"Jonathan Muzacz: Stained Slabs" at the Butridge
With his solo show, the artist revs up the gallery by bringing in the street in eye-catching style
Reviewed by Melany Jean, Fri., July 13, 2018
Jonathan Muzacz's signature is like a jangle of limbs, knotted in the corners of his works. "JMUZACZ." M and Z bridge improbably over the U, with the last Z nested inside the C. The moniker can be seen all over town: at the new Komé spot, on the Austin Vet Hospital, on the Dougherty Arts Center. Muzacz paints murals, a democratic, community-centering art form. For his show "Stained Slabs" at the Butridge Gallery in the Dougherty Arts Center, Muzacz brings his mural aesthetic, seen on the exterior of the same building, indoors to pay homage to another form of community-centering street art: the custom car.
Moving away from murals for the show, Muzacz dabbles in a variety of mediums and textures. Woven blankets are hung next to black and white comic book-style screen prints, and neon pieces oppose found item sculptures. On each side of the gallery, there is a sculptural focal point. On the right wall, shards of mirrored glass radiate from the center of a seven-foot mounted disc. Approximating flashy wire wheels, Dayton catches your eye as soon as you walk in and reflects the rest of the show back to you in a smattering of angles and colors.
Center of the left side of the gallery, rotating on a rubber tire turned plush pedestal, is a 1965 Schwinn custom lowrider bicycle by John Mireles. The collaborative nature of Muzacz's homage placates a knee-jerk wariness of attempts to bring such a subculture into the gallery space. The same discrepancies that can occur with street art – who gets paid and who gets fined and how that division aligns with racial lines – could apply, but Muzacz brings the community into the fold and doesn't lose sight of the Mexican-American origins of the style. The opening featured a car show, and the space feels celebratory rather than exploitative.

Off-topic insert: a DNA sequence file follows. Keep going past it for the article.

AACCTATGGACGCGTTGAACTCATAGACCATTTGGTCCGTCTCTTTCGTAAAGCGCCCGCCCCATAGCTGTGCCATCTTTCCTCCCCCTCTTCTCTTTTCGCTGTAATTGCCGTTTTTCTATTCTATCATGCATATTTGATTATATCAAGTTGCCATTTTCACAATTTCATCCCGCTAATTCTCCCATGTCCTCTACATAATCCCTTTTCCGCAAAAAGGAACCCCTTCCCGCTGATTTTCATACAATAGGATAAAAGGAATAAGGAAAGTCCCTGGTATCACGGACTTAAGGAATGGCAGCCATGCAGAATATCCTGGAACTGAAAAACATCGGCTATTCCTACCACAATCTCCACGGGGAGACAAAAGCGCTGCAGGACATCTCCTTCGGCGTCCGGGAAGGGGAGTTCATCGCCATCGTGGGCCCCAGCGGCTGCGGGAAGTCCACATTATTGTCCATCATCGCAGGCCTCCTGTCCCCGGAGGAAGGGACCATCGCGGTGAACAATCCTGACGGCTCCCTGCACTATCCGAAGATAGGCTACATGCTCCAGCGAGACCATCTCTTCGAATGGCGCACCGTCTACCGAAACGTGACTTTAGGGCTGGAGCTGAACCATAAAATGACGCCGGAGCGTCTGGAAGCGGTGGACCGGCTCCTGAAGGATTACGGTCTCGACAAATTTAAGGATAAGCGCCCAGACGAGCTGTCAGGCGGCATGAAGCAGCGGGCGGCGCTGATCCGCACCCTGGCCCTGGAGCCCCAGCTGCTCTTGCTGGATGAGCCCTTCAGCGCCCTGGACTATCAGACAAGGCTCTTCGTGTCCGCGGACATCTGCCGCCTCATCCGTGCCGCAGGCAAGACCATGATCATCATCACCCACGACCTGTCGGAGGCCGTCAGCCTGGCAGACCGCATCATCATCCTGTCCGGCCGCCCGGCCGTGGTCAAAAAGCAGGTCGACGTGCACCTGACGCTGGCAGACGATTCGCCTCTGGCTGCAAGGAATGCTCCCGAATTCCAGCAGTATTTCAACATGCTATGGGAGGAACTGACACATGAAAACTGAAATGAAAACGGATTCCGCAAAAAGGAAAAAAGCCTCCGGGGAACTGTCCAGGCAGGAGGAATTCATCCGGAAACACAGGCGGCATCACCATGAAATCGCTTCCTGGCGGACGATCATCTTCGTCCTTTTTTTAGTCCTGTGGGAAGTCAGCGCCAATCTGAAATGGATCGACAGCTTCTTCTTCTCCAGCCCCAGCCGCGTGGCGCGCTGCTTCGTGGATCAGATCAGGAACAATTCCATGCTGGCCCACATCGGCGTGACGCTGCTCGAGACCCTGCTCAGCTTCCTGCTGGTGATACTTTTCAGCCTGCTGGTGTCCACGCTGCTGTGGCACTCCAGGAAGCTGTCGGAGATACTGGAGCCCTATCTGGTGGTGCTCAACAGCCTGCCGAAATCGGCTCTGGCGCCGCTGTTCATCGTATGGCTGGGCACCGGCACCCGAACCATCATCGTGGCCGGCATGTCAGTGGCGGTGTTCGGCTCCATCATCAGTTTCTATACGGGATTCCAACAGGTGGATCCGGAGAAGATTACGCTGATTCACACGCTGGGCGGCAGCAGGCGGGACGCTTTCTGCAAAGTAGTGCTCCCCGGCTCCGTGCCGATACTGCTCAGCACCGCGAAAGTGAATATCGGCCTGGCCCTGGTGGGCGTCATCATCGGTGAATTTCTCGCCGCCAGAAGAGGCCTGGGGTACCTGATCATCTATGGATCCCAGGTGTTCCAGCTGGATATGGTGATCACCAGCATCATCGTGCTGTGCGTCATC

Muzacz shines in his paintings, each of which puts a well-honed mural artist's sensibility to effective use, employing a stained-glass appearance to assemble prismatic vignettes that feature the cars front and center. The stained-glass refraction acts as a hyperbolic extension of the custom cars, an amplification of wire wheels' segmentation and the suave meeting of planes on the body.
Olde Pecan Street, a five-foot-tall acrylic, spray paint, and marker painting, situates the lowrider within the community. Idyllically, in the foreground, a woman plays guitar next to an embracing couple as a black man in a suit cycles by. In the middle of the composition are a fuchsia lowrider and a food truck, all before a backdrop of storefronts and pecans overhead. It's an Austin slice of life mural-style composition. Across the room, Tropicana, a painting of a citrine car jacked up at an unbelievable angle in front of a dreamy California background, awash in Fanta colors and palm trees, pays tribute to lowriding's West Coast origins.
The titular Stained Slabs refer to Houston's lowrider scene, where custom cars, or Slabs, cruise slow, low, and bangin' in candy paint. This low and slow ostentation revels in the community and street life that foster it. As a mural artist, Muzacz is uniquely well suited to explore that street life and successful in producing a show that celebrates lowrider culture from the streets of Austin and elsewhere.
“J Muzacz: Stained Slabs”Julia C. Butridge Gallery, 1110 Barton Springs Rd.
Through July 14